GCSE Edexcel History Unit 2A Exam structure

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Exam structure

You have 75 minutes

Question 1(a) -  (4 marks) - 4 minutes

Question 1(b) - (6 marks) - 10 minutes

Question 1(c) - (8 marks) - 12 minutes

Question 1(d) - (8 marks) - 12 minutes

Question 2(a) - (8 marks) OR   Question 2(b) - (8 marks) - 12 minutes

Question 3(a) - (16 marks) OR  Question 3(b)  - (16 marks) - 24 minutes

Therefore, in total you only answer 6 questions which add up to a maximum of 50 marks.

You can have one minute at the end to flick through and add detail.

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1 (a)

  • This will always be a four mark question with a source.
  • Spend about 4 minutes on it. It's easy to do it in two minutes, as long as you don't overwrite.
  • For one mark you paraphrase the source-put it in your own words.
  • For two marks you make an inference-you make a judgement about the source.
  • For three marks you make 2 inferences.
  • For four marks you make one inference and one explanation-like a quote from the source which proves your inference.
  • You don't even need personal knowledge for this.
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1 (b)

  • This is always a 6 mark question.
  • Spend about 10 minutes on it.
  • It will always basically want you to 'Describe the key features'
  • For one mark: one simple statement.
  • For two marks: two simple statements.
  • For three marks: three simple statements.
  • For four to six marks: one mark per each simple statements and one mark per each explanation.
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1 (c)

  • This is an 8 mark question.
  • Spend about 12 minutes on it.
  • It always asks you to 'Explain the effects'.
  • For one mark: one simple statement.
  • For two marks: two or more simple statements.
  • For three marks: one developed statement of consequences/effects.
  • For four to five marks: two or more developed statements.
  • For six to seven marks: two fully explained consequences.
  • For eight marks: two full explained consequences/effects and link them all together.
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1 (d)

  • This is an 8 mark question.
  • Spend about 12 minutes on it.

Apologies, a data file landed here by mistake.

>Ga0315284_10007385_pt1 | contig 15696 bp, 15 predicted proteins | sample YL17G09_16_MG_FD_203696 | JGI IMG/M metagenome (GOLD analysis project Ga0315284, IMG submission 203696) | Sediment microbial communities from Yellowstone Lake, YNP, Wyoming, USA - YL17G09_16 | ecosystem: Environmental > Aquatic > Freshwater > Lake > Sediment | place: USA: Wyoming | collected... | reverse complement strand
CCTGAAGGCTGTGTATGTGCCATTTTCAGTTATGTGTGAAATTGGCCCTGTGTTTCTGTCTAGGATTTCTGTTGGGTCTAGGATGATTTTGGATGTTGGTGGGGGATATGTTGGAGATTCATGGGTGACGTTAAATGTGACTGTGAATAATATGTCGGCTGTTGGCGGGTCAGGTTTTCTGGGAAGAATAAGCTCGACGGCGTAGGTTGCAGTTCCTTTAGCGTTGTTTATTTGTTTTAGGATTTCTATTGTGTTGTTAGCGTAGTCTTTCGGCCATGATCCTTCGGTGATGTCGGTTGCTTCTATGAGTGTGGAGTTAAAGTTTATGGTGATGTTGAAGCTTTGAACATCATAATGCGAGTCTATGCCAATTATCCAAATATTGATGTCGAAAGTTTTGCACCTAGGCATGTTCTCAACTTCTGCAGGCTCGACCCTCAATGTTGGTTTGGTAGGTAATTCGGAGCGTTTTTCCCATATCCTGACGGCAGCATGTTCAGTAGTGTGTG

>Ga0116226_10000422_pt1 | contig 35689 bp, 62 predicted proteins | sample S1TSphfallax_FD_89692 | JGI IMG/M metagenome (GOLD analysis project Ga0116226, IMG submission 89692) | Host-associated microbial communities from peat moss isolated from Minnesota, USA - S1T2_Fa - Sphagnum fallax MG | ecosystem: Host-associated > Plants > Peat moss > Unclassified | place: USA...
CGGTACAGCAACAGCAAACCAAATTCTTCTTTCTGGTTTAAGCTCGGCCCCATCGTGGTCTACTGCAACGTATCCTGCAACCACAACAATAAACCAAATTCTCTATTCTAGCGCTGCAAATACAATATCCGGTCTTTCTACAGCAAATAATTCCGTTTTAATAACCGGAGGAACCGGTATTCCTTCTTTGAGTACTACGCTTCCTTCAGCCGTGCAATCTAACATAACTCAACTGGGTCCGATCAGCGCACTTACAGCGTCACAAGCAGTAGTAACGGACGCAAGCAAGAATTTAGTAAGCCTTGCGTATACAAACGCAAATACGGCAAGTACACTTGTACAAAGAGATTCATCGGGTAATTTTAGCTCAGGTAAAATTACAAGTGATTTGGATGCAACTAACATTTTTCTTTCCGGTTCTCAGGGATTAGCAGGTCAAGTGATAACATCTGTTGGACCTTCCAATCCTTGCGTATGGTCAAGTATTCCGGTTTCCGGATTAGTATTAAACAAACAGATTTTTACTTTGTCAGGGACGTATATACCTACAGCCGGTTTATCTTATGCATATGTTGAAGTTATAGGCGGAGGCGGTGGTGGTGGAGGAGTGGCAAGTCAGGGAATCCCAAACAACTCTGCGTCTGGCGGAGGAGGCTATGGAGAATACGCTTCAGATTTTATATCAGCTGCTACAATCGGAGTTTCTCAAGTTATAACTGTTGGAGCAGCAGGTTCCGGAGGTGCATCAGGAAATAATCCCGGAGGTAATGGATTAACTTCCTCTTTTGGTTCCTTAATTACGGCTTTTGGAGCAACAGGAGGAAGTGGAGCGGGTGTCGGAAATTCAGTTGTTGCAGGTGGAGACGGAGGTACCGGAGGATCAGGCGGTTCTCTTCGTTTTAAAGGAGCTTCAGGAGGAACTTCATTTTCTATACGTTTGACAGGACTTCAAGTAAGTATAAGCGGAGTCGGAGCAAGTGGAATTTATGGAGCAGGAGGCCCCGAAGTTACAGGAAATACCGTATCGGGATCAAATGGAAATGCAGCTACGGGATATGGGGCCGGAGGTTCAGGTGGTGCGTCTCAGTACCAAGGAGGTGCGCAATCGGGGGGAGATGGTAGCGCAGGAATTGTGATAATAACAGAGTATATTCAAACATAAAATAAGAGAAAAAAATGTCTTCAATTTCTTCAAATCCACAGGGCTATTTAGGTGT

• It always asks you to 'Explain why...'.
  • It almost has the same structure as 1 (c)
  • For one mark: one simple statement.
  • For two marks: two or more simple statements.
  • For three marks: one developed statement of consequences/effects.
  • For four to five marks: two or more developed statements.
  • For six marks: two fully explained consequences.
  • For seven marks: a link between the causes.
  • For eight marks: two full explained consequences/effects and link them all together, as well as prioritising-showing which cause is most important.
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2 (a) or 2 (b)

  • This is an 8 mark question.
  • Spend about 12 minutes on it.
  • It always asks you to 'Explain how', referring to changes.
  • For one mark: one simple statement of change.
  • For two marks: two or more simple statements of change.
  • For three marks: one developed statement of change.
  • For four to five marks: two or more developed statements of change.
  • For six to seven marks: two fully explained changes.
  • For eight marks: two full explained changes and linked together.
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3 (a) or 3 (b) structure

  • This is a 16 mark question.
  • It gives you 4 bullet points that you can use as reasons in your answer, but you can use other reasons from your own knowledge if you want.
  • You should have an introduction, 4 main paragraphs and a conclusion.
  • Introduction: A response to the question, agreeing or disagreeing with it. You should mention the other three reasons you're going to use in it, and perhaps suggest which reason you think is most important without explanation. Keep it brief.
  • 4 main paragraphs: In each paragraph you should introduce the reason briefly at first, then describe an event and a consequence and then link it to the question, explaining if it (for example) had a sigificant effect on Germany. Do this for the four paragraphs.
  • Conclusion: summarise the arguement and show that you know there are different reasons for what the question asks. Then, link some of the reasons. For example, say ' 'this' wouldn't have happened if 'this' hadn't happened'. Finally, prioritise and state which reason you think is most important. And then, explain why.
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3 (a) or 3 (b) mark scheme

  • For one mark: one statement of causation.
  • For two marks: two statements of causation.
  • For three marks: three statements of causation.
  • For four marks: four statements of causation.
  • For five or six marks: developed statements of causation which agree or disagree with the question.
  • For seven or eight marks: two developments of the bullet points.
  • For nine to eleven marks: developed statements of causation, agreeing or disagreeing with the question with explanation. A precise answer.
  • For twelve marks: four developed bullet points.
  • For thirteen to sixteen marks: a sustained arguement that develops all 4 bullet points as well as linking each on to the question. Also, links between points are needed as well as prioritisation- showing which one is the most important and explaining why.
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Comments

Kirsty

Thanks for the notes :)

Geekonline

Thank You It Helped Me Set Organise My Paper

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